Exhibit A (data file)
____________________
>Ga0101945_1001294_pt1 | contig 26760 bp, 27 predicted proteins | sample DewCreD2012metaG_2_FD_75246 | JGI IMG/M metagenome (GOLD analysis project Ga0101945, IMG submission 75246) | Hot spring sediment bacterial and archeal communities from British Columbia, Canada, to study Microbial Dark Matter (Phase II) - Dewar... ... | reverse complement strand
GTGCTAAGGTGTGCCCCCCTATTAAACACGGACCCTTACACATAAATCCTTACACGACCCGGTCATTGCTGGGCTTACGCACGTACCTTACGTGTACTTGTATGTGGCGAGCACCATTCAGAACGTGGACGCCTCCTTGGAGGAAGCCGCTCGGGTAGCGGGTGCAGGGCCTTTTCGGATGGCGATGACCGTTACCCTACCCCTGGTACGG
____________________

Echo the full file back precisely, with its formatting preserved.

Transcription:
>Ga0101945_1001294_pt1 | contig 26760 bp, 27 predicted proteins | sample DewCreD2012metaG_2_FD_75246 | JGI IMG/M metagenome (GOLD analysis project Ga0101945, IMG submission 75246) | Hot spring sediment bacterial and archeal communities from British Columbia, Canada, to study Microbial Dark Matter (Phase II) - Dewar... ... | reverse complement strand
GTGCTAAGGTGTGCCCCCCTATTAAACACGGACCCTTACACATAAATCCTTACACGACCCGGTCATTGCTGGGCTTACGCACGTACCTTACGTGTACTTGTATGTGGCGAGCACCATTCAGAACGTGGACGCCTCCTTGGAGGAAGCCGCTCGGGTAGCGGGTGCAGGGCCTTTTCGGATGGCGATGACCGTTACCCTACCCCTGGTACGG